The Writer: Are we talking mentally, or like, physically typed? Mentally, I average about ten new stories a day. From short stories to scenes to anecdotes, sometimes they fit in the greater scheme of the Project of Note…but more often, not. Oh, you didn’t mean mentally? Fine, ye puny imagined thing. I have written exactly three attempted books since last August, when the moon waxed crescent. (I remember, because that was when I most recently shaved my legs.) The first was more of a larval effort, but I have high hopes that it will pupate into something glorious during the revision phase. The second was a half-hearted ripoff of Twilight fused with Doctor Who fan fiction. I can basically guarantee that if I can revise that in time and find an agent to represent it, I will be a ridiculous bestseller and household name by next Christmas. New Years. Fourth of July, tops. Did that properly answer your question, Tiffany? No, I don’t want to hear about your kids, or your husband’s car dealership. Now for the LOVE OF GOD Tiffany, would you PLEASE JUST PUSH DEBIT OR CREDIT?
The World: How many have you sold?
The Writer: Uhhhhhh…. (Funny story: most authors don't get to see their actual/exact sales numbers but once or twice per year, if they're lucky.)
The World/The Internet/Life: Aren’t you getting any better? Obviously, the harder you work at something, the more money you should be making at it. Right?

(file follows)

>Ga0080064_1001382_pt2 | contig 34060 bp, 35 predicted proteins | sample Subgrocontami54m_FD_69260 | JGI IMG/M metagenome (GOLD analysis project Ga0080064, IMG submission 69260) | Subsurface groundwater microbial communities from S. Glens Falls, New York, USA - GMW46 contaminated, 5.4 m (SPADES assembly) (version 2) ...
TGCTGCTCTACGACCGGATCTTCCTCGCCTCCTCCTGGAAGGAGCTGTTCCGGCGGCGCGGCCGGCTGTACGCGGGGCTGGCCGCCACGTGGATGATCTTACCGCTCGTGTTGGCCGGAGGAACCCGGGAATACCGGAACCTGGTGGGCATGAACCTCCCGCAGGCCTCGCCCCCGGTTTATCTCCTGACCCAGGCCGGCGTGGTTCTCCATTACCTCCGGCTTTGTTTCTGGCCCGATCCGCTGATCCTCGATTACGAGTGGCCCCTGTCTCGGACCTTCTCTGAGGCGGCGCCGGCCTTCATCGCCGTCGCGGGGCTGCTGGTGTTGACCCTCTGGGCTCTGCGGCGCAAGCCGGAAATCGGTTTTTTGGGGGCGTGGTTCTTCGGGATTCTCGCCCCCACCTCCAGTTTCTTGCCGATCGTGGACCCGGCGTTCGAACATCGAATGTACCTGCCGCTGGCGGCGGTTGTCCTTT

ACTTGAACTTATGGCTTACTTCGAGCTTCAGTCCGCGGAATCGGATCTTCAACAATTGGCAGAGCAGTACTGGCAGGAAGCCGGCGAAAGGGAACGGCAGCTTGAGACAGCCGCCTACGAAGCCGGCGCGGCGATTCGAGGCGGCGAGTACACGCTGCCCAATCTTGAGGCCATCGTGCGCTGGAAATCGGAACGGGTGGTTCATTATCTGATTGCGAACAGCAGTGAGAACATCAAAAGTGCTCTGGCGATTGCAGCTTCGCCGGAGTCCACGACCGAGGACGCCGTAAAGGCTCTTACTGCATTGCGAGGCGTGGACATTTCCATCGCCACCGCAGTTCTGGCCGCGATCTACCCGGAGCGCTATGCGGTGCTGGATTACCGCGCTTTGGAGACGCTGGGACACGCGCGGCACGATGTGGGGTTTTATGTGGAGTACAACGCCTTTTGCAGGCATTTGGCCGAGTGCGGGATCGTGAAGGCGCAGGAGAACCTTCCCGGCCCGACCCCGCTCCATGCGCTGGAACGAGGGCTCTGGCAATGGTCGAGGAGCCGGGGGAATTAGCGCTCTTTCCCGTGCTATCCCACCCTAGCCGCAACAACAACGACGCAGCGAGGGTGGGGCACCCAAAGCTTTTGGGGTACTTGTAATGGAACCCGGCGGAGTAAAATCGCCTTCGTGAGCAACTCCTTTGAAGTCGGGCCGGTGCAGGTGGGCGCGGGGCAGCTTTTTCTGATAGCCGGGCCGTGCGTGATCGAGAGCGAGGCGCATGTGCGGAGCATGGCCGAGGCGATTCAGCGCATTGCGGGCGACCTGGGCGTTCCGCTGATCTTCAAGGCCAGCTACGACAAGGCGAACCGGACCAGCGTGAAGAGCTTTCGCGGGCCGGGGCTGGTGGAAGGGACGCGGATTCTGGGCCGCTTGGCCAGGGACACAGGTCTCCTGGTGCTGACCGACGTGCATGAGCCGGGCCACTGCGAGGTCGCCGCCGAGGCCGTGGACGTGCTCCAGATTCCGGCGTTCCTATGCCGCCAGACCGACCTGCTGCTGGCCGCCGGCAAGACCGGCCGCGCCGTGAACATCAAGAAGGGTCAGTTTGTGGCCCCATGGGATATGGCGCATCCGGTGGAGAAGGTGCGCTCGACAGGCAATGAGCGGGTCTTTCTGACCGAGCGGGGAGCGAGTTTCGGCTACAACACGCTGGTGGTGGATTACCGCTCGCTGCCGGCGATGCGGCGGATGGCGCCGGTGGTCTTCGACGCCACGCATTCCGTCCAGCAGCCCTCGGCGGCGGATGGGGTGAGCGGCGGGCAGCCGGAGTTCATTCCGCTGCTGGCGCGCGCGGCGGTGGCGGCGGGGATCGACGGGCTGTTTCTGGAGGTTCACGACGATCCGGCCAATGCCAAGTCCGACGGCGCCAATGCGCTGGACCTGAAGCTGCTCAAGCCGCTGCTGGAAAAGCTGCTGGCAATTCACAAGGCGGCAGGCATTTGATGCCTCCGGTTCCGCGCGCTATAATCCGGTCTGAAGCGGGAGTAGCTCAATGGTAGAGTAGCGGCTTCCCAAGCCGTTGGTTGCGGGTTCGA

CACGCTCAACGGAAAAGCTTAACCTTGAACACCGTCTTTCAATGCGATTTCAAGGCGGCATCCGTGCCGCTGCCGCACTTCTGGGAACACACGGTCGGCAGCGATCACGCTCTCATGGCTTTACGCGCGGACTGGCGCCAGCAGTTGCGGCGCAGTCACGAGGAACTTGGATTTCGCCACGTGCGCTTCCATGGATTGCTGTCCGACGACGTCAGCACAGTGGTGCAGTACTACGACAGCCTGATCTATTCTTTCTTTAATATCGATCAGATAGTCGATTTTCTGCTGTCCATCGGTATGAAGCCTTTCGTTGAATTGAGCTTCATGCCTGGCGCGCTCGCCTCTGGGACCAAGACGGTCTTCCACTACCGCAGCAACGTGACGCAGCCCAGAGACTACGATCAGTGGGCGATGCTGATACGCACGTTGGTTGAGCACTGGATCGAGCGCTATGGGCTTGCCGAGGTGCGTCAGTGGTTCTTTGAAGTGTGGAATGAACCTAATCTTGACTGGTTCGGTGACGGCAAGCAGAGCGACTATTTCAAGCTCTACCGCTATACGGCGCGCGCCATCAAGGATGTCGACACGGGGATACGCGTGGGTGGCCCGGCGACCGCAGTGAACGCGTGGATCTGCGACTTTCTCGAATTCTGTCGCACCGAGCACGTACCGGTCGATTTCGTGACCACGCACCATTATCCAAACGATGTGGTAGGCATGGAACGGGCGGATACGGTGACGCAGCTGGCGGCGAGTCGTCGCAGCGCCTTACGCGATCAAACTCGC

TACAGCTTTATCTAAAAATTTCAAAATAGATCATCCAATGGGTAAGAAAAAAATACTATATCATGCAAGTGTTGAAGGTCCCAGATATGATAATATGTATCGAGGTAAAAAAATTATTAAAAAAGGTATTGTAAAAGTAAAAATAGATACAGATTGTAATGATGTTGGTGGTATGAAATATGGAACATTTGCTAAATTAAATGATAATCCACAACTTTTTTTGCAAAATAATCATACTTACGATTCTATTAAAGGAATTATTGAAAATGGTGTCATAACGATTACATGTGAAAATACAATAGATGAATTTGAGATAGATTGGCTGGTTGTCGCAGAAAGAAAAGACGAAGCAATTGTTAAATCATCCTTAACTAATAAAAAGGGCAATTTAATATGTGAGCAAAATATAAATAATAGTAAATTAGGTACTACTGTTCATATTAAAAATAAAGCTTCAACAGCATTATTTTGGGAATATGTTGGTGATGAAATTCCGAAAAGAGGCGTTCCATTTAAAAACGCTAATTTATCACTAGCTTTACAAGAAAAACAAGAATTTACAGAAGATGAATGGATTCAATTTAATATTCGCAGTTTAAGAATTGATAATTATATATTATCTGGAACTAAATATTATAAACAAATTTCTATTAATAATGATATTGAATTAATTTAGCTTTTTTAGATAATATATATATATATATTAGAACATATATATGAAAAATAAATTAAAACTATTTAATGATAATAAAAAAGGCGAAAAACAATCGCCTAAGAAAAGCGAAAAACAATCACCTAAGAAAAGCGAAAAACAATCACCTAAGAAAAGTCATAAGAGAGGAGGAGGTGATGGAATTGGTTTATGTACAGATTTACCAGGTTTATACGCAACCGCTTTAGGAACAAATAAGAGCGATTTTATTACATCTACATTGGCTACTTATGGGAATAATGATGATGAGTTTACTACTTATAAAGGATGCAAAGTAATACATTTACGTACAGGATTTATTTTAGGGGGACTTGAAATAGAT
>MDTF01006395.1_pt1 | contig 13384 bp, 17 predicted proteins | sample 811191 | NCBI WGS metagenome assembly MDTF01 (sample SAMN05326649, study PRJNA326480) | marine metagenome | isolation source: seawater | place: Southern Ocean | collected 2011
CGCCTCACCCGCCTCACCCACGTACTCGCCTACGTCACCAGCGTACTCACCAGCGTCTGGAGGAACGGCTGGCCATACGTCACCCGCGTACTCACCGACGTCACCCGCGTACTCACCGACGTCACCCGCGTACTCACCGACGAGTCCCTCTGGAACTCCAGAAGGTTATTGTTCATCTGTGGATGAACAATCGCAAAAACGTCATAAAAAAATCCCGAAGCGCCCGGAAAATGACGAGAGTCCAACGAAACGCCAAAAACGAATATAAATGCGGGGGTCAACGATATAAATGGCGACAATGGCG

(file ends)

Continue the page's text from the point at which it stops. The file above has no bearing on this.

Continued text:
The Writer: *drinks, cries, writes harder, repeats*
Fellow Writers: How hard do you write? I bet that I write harder than you. How high is your word count? How hard do you work? How hard do you market your stuff? How successful are you? Why doesn’t your effort or result ever seem to match what all these “successful” people are doing? Why doesn’t your success make sense to anyone, including you?
BECAUSE MATH IS STUPID, AND NOT A VERY GOOD METHOD FOR JUDGING YOUR LIFE. (There. I said it!)
Talent. Responsibilities. Resources. Time. Personal goals. Definition of success. All of these things are relative, and nebulous, and ultimately, fleeting. There is no one pathway to perfectly write the perfect book, just like there is no perfect pathway to perfectly sell that perfect perfect perfect perfect *slams head against desk, several times* Whoo! Sorry about that. Where was I?